(CN) — Things are going well for Indonesian rainforests lately.
The world’s largest archipelagic state has reduced its deforestation levels by almost 90% since the 2014-2015 forest year, which runs from Aug. 1 to July 31.
Indonesia has the third largest amount of rainforest in the world, hosting a great diversity of flora and animals. They include the iconic orangutan, whose name comes from Indonesian words meaning “person of the forest.”
The Indonesian government reported that 115.500 hectares (285,400 acres) of forest were cut down in 2019-2020, a drastic decrease from 1.09 million hectares (2.69 million acres) in 2014-2015. Deforestation reductions may have saved the country from millions of tons of carbon dioxide emissions, it said.
Norway wishes to contribute to the positive environmental results, which is why the Scandinavian country signed a partnership agreement to continue deforestation initiatives in Jakarta on Monday.
“Indonesia is a world leader in reducing deforestation. Their efforts and formidable results have global significance in the fight against climate change. In addition, this is invaluable for preserving nature and biodiversity,” said Espen Barth Eide, Norway's minister of climate and environment, who signed the agreement in the Indonesian capital with Siti Nurbaya Bakar, Indonesia's environment and forestry minister.
Under the deal, Norway has committed to pay for reductions in greenhouse gas emissions from deforestation in Indonesia, with higher reductions leading to more money. A third party will take charge of examining numbers reported by Jakarta.
Norway is already set to pay Indonesia 550 million Norwegian krone ($55 million) for reduced deforestation in 2016-2017. Further payments will be made for the years in between once an independent third party has verified the island nation's reports.
Eide praised Indonesia for having reduced its CO2 emissions by limiting the chopping of tropical forests over the past six years. This made it possible for the government to report the lowest level of emissions from deforestation in 20 years.
Indonesia aims to achieve a climate-positive forest and land-use sector by 2030. Restoration of rainforests, peat bogs and mangroves are part of that ambition, as they absorb carbon.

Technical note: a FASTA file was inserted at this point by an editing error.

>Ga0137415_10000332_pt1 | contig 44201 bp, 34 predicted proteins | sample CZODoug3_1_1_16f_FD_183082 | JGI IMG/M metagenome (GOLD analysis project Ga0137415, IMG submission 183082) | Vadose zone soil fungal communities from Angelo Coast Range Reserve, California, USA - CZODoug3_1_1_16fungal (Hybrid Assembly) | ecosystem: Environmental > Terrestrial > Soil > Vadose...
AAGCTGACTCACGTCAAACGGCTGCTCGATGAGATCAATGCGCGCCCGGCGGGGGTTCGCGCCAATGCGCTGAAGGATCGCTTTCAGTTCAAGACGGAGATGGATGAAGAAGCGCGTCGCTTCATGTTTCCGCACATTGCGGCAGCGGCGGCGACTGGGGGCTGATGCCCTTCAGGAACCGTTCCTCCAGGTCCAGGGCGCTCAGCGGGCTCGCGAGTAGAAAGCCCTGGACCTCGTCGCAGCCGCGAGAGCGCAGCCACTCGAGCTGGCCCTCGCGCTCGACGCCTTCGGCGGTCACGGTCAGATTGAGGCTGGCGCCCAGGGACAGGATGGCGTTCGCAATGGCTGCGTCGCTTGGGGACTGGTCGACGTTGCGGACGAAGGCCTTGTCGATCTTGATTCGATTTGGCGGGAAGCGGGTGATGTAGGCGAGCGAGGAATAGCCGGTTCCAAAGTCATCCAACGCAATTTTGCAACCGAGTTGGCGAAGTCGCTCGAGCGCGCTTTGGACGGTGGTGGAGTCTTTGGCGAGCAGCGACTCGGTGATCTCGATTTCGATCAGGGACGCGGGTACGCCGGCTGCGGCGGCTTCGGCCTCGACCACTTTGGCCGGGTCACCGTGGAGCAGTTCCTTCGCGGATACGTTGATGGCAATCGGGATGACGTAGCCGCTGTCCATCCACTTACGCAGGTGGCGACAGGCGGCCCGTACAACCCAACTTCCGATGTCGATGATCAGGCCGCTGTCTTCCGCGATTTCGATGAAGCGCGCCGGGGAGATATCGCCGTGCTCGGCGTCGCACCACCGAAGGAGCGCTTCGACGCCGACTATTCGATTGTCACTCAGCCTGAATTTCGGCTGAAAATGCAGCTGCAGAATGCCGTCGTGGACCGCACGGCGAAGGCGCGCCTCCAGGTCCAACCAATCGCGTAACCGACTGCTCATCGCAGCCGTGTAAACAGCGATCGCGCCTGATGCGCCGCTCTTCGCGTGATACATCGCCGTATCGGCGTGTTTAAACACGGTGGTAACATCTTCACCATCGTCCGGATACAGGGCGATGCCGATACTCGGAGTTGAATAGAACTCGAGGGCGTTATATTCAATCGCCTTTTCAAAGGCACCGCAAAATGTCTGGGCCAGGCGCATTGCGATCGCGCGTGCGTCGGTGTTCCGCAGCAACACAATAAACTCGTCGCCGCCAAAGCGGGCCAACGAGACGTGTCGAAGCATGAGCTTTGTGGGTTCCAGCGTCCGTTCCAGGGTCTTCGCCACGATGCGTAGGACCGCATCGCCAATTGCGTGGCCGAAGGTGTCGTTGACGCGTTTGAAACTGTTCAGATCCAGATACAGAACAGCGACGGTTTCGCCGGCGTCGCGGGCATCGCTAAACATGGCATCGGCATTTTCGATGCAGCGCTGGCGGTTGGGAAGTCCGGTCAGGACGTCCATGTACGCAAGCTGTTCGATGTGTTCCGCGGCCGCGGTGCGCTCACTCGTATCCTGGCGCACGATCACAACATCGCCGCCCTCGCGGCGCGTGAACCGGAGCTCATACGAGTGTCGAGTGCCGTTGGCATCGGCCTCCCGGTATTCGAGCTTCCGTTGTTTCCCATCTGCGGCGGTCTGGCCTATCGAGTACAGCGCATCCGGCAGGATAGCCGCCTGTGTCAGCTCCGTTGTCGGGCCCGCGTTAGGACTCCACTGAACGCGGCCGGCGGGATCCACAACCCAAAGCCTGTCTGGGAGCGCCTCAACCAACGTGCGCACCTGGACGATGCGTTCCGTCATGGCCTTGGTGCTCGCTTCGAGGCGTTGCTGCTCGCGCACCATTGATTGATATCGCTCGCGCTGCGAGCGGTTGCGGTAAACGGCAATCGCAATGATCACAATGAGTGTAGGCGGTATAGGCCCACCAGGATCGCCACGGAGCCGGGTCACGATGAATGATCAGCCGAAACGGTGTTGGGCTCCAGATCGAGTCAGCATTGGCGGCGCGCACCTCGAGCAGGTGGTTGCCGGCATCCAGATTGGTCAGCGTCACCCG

The two countries reached a similar partnership in 2010, which Indonesia ended last year after it claimed Norway failed to timely pay for positive results.
In the newly signed partnership, Indonesia alone will manage the Norwegian funds and lay out its own strategy to reduce deforestation onwards, Norway’s government said in a press release published on Monday.
While limiting forest cutdowns seems successful in the Southeast Asian country, scholars and environmental activists remain concerned about Indonesian President Joko "Jokowi" Widodo's ambition to move the capital from Jakarta to what is being called Nusantara, an under-construction city in East Kalimantan province, located in Indonesia’s biggest rainforest on Borneo island.
Officials said that it can take decades for the new capital to function, but some government buildings should be ready for use by 2024, when Jokowi ends his last term as president.
Deemed as Jokowi’s legacy project by critics, the new capital will take up around 56,180 hectares (138,823 acres) of land.
Environmentalists have warned that the project may accelerate the destruction of tropical jungles that are home to long-nosed monkeys and orangutans, as reported by Agence France-Presse.
Jakarta is among the fastest-sinking cities in the world, which is why Jokowi suggested moving the political infrastructure to another island while keeping the present capital as the country’s economic center, resembling the American system of Washington and New York.
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